On Poetry . . .”Getting it.”

This week’s post was intended to include a few more thoughts on the writing process. However, yesterday I had the good fortune to engage in conversation with an aspiring young writer that resulted in my deciding to reflect on something else.

“I don’t really like poetry.”
“Yeah, poetry . . . I just don’t get it.”

I’ve often heard these sentiments expressed by friends of mine, some of them accomplished writers. Writers of prose. It’s a familiar knock on the genre. It’s the notion that the poet’s meaning is unintelligible, so steeped in difficult metaphor as to be inaccessible to anyone but the most studied, highly-evolved individuals.

And in truth, accessibility is often an issue. I sometimes wonder if there is a conspiracy among certain academic poets to create an exclusive club, membership in which is granted only to those who freight their poems with unnecessary complexity and overwrought metaphor. Poetry need not be written that way. And, thankfully, most of it isn’t.

Still, you can get wrapped up in the academic analysis of poetry. You can attempt to dissect the more esoteric and arcane aspects of the prosody in order to “get it” on an intellectual level. But, ultimately, it’s not about “getting it” in that way.

It’s really more to do with “feeling it.” It’s about relaxing into the imagery; allowing the words to massage the soul. Does the poem make you feel? How does it make you feel? Does it make you think? Does it transport you, if only for a moment or two, to a place of calm abiding? Does it invite you to engage in the present moment, or reflect on something in your past? If so, then you really do get it. And the good news is you don’t need to hold an MFA in Creative Writing or be a specialized critic of poetry to experience the revelation.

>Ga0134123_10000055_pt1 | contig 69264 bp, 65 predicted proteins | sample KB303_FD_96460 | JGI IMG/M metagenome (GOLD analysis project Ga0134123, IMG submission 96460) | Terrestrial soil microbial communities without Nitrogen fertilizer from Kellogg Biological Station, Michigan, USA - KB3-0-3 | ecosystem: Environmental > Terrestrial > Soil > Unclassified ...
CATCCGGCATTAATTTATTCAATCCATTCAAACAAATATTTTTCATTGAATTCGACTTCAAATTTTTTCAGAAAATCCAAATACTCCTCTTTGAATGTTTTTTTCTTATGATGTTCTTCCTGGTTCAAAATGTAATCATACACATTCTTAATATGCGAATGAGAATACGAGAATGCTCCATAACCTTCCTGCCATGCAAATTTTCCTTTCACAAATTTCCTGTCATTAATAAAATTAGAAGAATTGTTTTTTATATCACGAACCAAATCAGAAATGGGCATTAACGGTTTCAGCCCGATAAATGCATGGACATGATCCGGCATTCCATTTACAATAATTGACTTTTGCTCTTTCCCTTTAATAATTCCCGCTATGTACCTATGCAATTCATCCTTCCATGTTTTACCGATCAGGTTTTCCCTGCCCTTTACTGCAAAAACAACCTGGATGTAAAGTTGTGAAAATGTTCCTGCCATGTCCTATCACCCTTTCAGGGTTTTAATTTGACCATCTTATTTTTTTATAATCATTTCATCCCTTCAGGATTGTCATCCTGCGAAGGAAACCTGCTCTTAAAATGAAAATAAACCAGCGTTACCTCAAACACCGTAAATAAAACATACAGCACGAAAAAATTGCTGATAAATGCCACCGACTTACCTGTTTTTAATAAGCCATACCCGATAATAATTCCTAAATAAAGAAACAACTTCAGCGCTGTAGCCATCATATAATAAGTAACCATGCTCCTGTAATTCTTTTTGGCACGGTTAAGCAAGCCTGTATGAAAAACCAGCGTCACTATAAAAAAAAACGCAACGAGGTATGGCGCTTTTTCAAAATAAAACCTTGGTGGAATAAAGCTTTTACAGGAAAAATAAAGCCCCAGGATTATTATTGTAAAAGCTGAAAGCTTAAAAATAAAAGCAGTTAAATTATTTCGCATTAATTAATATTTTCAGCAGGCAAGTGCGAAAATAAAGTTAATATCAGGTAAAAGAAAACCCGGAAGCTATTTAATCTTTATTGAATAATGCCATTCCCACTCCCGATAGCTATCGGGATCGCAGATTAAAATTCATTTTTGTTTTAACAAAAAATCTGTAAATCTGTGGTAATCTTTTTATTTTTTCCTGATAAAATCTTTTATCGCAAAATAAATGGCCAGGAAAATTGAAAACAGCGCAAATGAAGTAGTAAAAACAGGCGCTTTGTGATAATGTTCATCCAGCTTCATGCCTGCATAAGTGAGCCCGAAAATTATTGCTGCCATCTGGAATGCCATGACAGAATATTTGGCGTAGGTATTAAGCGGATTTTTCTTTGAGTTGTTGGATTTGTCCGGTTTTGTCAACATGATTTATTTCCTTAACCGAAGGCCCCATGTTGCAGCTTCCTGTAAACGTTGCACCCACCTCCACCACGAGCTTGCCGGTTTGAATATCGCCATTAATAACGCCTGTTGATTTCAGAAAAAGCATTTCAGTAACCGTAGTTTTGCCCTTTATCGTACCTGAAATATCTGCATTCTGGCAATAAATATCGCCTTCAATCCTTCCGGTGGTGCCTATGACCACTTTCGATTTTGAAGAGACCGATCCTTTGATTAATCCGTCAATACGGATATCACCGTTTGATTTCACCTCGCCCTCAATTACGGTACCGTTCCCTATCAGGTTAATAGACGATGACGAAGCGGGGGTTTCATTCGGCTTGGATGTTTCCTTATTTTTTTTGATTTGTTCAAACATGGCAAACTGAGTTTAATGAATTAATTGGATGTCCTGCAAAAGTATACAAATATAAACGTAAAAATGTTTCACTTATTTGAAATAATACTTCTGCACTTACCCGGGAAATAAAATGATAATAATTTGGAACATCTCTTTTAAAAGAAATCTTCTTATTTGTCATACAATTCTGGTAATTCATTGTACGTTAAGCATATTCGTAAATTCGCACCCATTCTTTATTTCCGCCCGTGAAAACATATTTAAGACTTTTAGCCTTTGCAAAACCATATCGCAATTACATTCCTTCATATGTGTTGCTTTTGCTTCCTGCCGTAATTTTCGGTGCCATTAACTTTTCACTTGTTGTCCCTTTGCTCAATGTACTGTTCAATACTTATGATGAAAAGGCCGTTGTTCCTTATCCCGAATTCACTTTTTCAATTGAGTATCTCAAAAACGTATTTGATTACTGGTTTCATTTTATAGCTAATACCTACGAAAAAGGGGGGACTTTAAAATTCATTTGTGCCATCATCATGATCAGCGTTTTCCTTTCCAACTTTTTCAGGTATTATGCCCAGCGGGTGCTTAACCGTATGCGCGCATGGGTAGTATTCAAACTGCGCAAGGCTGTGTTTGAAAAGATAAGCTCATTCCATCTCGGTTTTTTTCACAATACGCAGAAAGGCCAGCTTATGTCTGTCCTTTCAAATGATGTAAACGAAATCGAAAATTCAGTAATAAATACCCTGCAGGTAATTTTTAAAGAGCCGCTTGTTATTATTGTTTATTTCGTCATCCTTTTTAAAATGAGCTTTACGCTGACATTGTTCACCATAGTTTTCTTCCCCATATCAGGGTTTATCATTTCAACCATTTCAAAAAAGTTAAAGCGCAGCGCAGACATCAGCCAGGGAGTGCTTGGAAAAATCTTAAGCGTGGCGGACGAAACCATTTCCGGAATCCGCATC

Poetry is hard enough to write. So, those of us who work in that realm might as well endeavor to make it understandable. Or perhaps more accurately, relatable. A healthy dose of metaphorical challenge is fine, desirable even. But in the process of writing a poem I endeavor to create both meaning and space. Space in which the reader is free — encouraged, even — to bring their own life experience to the moment. I strive to write poems that express the human condition. It’s a way of connecting with people in a nurturing way. That is what we writers, working in any genre, ought to always keep in the forefront of our minds: how best to make an authentic, heartfelt connection with our readers.

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